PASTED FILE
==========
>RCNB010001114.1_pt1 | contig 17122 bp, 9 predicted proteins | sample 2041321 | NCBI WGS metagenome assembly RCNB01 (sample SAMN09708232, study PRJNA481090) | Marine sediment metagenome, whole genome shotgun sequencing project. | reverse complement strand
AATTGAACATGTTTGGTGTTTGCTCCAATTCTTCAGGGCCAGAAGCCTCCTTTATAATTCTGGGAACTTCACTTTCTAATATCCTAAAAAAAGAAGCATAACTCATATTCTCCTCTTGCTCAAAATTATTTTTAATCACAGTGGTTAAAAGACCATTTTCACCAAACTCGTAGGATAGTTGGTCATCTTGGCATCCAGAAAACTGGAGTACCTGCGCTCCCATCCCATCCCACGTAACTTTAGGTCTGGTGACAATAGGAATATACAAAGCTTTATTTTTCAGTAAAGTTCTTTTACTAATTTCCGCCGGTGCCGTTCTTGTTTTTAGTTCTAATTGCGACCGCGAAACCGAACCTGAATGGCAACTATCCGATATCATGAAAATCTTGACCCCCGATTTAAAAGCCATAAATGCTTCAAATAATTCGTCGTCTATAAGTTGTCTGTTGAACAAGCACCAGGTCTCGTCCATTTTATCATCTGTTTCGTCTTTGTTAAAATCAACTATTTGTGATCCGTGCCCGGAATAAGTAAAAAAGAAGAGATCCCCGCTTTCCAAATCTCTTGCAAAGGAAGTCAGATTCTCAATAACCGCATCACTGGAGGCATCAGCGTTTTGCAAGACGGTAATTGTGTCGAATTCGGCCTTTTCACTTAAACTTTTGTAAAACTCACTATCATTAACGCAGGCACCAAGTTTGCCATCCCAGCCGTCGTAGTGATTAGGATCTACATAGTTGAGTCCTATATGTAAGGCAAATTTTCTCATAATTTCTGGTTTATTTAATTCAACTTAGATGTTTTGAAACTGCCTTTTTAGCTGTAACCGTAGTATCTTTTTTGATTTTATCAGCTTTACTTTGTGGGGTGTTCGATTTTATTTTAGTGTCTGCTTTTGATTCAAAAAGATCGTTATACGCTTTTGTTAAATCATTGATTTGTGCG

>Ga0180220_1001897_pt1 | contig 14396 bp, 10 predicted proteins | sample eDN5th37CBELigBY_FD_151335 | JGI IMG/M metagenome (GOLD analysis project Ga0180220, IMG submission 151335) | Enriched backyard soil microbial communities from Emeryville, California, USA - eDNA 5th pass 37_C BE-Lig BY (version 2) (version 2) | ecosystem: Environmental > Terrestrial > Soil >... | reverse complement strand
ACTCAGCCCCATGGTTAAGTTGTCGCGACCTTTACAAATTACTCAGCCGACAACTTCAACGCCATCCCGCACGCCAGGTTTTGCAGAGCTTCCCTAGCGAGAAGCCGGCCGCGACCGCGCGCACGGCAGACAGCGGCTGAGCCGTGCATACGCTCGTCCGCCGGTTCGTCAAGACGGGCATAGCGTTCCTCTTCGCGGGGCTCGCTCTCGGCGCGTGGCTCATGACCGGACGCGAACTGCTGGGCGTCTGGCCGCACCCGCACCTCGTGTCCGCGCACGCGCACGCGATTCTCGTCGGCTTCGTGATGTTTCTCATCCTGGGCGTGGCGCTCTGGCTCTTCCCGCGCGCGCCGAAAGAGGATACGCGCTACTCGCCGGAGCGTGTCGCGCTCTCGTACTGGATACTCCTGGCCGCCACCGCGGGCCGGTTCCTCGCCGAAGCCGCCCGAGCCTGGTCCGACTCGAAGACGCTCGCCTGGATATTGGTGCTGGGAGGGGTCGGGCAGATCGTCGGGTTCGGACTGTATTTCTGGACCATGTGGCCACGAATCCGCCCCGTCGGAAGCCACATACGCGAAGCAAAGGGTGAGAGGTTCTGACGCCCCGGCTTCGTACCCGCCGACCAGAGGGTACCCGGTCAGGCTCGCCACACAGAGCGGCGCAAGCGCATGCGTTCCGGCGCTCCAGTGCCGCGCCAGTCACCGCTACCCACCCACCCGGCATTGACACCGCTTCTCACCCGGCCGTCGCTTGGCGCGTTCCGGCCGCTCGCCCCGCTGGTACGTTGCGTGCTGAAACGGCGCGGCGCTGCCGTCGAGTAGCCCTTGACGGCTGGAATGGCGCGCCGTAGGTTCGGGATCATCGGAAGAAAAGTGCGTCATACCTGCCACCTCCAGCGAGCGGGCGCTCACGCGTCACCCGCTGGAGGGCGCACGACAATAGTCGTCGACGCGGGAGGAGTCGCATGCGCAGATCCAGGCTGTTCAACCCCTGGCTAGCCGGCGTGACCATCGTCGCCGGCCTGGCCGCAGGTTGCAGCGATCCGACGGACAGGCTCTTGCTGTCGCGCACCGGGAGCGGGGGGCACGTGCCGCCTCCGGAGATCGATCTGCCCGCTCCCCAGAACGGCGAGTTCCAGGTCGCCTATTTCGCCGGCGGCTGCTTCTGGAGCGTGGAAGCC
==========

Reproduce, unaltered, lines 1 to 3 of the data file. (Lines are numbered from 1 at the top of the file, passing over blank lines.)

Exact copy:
>RCNB010001114.1_pt1 | contig 17122 bp, 9 predicted proteins | sample 2041321 | NCBI WGS metagenome assembly RCNB01 (sample SAMN09708232, study PRJNA481090) | Marine sediment metagenome, whole genome shotgun sequencing project. | reverse complement strand
AATTGAACATGTTTGGTGTTTGCTCCAATTCTTCAGGGCCAGAAGCCTCCTTTATAATTCTGGGAACTTCACTTTCTAATATCCTAAAAAAAGAAGCATAACTCATATTCTCCTCTTGCTCAAAATTATTTTTAATCACAGTGGTTAAAAGACCATTTTCACCAAACTCGTAGGATAGTTGGTCATCTTGGCATCCAGAAAACTGGAGTACCTGCGCTCCCATCCCATCCCACGTAACTTTAGGTCTGGTGACAATAGGAATATACAAAGCTTTATTTTTCAGTAAAGTTCTTTTACTAATTTCCGCCGGTGCCGTTCTTGTTTTTAGTTCTAATTGCGACCGCGAAACCGAACCTGAATGGCAACTATCCGATATCATGAAAATCTTGACCCCCGATTTAAAAGCCATAAATGCTTCAAATAATTCGTCGTCTATAAGTTGTCTGTTGAACAAGCACCAGGTCTCGTCCATTTTATCATCTGTTTCGTCTTTGTTAAAATCAACTATTTGTGATCCGTGCCCGGAATAAGTAAAAAAGAAGAGATCCCCGCTTTCCAAATCTCTTGCAAAGGAAGTCAGATTCTCAATAACCGCATCACTGGAGGCATCAGCGTTTTGCAAGACGGTAATTGTGTCGAATTCGGCCTTTTCACTTAAACTTTTGTAAAACTCACTATCATTAACGCAGGCACCAAGTTTGCCATCCCAGCCGTCGTAGTGATTAGGATCTACATAGTTGAGTCCTATATGTAAGGCAAATTTTCTCATAATTTCTGGTTTATTTAATTCAACTTAGATGTTTTGAAACTGCCTTTTTAGCTGTAACCGTAGTATCTTTTTTGATTTTATCAGCTTTACTTTGTGGGGTGTTCGATTTTATTTTAGTGTCTGCTTTTGATTCAAAAAGATCGTTATACGCTTTTGTTAAATCATTGATTTGTGCG

>Ga0180220_1001897_pt1 | contig 14396 bp, 10 predicted proteins | sample eDN5th37CBELigBY_FD_151335 | JGI IMG/M metagenome (GOLD analysis project Ga0180220, IMG submission 151335) | Enriched backyard soil microbial communities from Emeryville, California, USA - eDNA 5th pass 37_C BE-Lig BY (version 2) (version 2) | ecosystem: Environmental > Terrestrial > Soil >... | reverse complement strand